How I Met the Blues: The Black Keys, Junior Kimbrough and King David

After a few months off, I have decided to finally explain why exactly I called my blog “Scott Bedgood’s Mind is Ramblin'”. Its based on this song by the Black Keys. The song is from their album “Chulahoma” as well as the artwork in the background of this blog page. The album is a collection of covers of an old Blues man named Junior Kimbrough. In the liner notes of the vinyl record Dan Auerbach recollects the day that he discovered the music of Kimbrough. This discovery changed Auerbach’s life, he would soon drop out of college in an endless pursuit of this magical, complicated and irrepressible thing called the Blues. It has worked out in a big way for Auerbach and his playing partner Patrick Carney after years of toiling away.

Black Keys Concert at BOK Center in Tulsa, OK. April 2012.

In the same way Auerbach recalls discovering Kimbrough’s music, I recall discovering the Black Keys. I was 16 or 17 years old, I never enjoyed popular music, but I didn’t really listen to anything that wasn’t on the radio my parents were listening to until about my freshman or sophomore year of high school. Even then, it was mainly things my older brother gave me. Those songs were mostly given to him by a friend. They were random, but mostly alternative rock. I knew very little about rock and roll except for whatever was on the radio. I did go through a long phase of listening to Audioslave, but the less said about that, the better. Anyway, lost amongst this shuffle of random alt rock songs was this song called “10 a.m. Automatic” by some band called the Black Keys. I liked it, but I didn’t do too much research into the band or anything.

Later that year I was given a gift card  to some website that only had indie music on it. So much of the music offered on this site was beyond me, but I needed to find something to use this gift card on before it expired. I downloaded a live Johnny Cash album, a live album by the Glen Hansard’s band The Frames, and “Rubber Factory” by the Black Keys. All three of these albums completely changed my perspective on music in their own ways. They remain some of my favorite albums, I’ll forever be grateful to whomever gave me that gift card.

Someday, I may write about the other three but this article is about the Blues and the Black Keys. I got “Rubber Factory” based solely on “10 a.m. Automatic”, but what I got in return was a portal into the world of the Blues. The Black Keys were my gateway drug into the hardcore Blues. Now, 5 or 6 years later, the Blues comprise a vast majority of what I listen to on a daily basis. Without the Black Keys I would likely never have heard of the early greats like Robert Johnson, Blind Lemon Jefferson, or Son House. Without the Black Keys I never would have appreciated the passion of Howlin’ Wolf, or the incredible guitar work of the three Kings of the blues (BB, Freddie, and Albert). And without the Black Keys I never would have quite figured out what artists like Johnny Cash were really doing, which was playing the Blues in their own style.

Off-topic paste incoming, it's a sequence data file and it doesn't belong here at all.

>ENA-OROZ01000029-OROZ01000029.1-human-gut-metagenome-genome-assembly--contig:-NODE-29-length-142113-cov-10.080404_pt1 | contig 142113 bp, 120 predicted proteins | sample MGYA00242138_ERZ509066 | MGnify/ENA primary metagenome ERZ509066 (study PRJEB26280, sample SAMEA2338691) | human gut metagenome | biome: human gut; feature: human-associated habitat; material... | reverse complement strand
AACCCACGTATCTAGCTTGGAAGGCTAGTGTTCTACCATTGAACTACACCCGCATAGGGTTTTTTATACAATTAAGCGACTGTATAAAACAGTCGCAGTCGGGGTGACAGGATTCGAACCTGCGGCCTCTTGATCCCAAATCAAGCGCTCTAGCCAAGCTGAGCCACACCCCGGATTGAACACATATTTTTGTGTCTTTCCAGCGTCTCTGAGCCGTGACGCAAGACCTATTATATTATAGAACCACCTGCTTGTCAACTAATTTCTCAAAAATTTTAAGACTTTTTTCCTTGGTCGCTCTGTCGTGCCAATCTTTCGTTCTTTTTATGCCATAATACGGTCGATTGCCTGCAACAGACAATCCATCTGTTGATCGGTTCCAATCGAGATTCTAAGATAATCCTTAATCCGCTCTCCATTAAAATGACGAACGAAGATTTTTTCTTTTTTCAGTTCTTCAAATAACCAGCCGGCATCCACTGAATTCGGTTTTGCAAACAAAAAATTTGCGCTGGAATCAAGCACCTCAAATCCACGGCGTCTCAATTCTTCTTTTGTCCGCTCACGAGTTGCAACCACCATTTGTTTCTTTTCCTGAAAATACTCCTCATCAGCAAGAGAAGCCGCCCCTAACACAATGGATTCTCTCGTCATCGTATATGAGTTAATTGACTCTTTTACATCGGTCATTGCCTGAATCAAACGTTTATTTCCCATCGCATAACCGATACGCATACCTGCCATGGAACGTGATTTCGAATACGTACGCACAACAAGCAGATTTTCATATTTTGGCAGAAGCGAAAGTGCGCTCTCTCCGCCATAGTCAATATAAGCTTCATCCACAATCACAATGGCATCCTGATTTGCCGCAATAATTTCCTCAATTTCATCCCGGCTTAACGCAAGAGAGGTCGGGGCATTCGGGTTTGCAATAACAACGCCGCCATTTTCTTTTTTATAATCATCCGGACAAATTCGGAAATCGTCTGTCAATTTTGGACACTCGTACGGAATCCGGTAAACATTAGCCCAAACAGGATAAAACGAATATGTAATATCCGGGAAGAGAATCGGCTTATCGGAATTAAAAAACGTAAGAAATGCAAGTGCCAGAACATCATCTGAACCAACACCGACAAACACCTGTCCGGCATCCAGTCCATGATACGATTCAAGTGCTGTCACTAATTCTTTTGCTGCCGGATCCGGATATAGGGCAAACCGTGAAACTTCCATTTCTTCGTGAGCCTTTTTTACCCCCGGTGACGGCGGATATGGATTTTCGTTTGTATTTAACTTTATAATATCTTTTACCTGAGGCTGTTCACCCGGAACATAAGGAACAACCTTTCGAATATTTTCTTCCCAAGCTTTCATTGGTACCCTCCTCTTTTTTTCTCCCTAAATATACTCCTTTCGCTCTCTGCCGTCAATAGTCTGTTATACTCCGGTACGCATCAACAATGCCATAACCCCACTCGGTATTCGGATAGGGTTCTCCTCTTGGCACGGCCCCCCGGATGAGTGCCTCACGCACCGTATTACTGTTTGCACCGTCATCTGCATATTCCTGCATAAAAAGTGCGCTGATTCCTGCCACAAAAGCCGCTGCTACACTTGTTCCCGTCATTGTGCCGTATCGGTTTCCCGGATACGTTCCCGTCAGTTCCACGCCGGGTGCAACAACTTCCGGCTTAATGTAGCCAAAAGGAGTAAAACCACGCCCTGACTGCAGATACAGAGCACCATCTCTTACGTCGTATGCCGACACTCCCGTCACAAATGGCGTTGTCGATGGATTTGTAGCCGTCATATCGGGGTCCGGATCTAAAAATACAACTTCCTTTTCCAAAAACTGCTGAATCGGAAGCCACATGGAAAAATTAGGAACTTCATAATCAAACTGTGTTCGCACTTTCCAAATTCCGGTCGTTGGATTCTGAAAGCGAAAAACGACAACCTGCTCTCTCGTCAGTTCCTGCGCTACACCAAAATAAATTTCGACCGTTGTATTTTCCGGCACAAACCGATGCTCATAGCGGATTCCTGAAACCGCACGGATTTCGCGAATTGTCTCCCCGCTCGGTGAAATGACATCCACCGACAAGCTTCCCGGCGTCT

Howlin’ Wolf, at 6’6″ and almost 300 pounds, was one of the more intimidating presences in music history.

The Blues appealed to me for a lot of reasons, and none because I am depressed and like to revel in sadness. Instead, they mostly appealed to me because I am a history buff. I love studying the beginnings of things, I love figuring out why things are the way that they are, and I love learning about things that seemingly have no relation to myself. If ever there was someone who couldn’t play the Blues it would be a white kid that went to a private school in Tyler, Tx. Yet, that doesn’t mean I can’t appreciate them. I appreciate authenticity in everything, and nothing is more authentic than the Blues. Nothing is more authentic than pouring out your grievances, nothing is more authentic that a man like Blind Lemon Jefferson riding the train from town to town playing the Blues just to survive. Whether you like the Blues or not, I can almost guarantee that the music you listen to now has been influenced in some way by the Blues.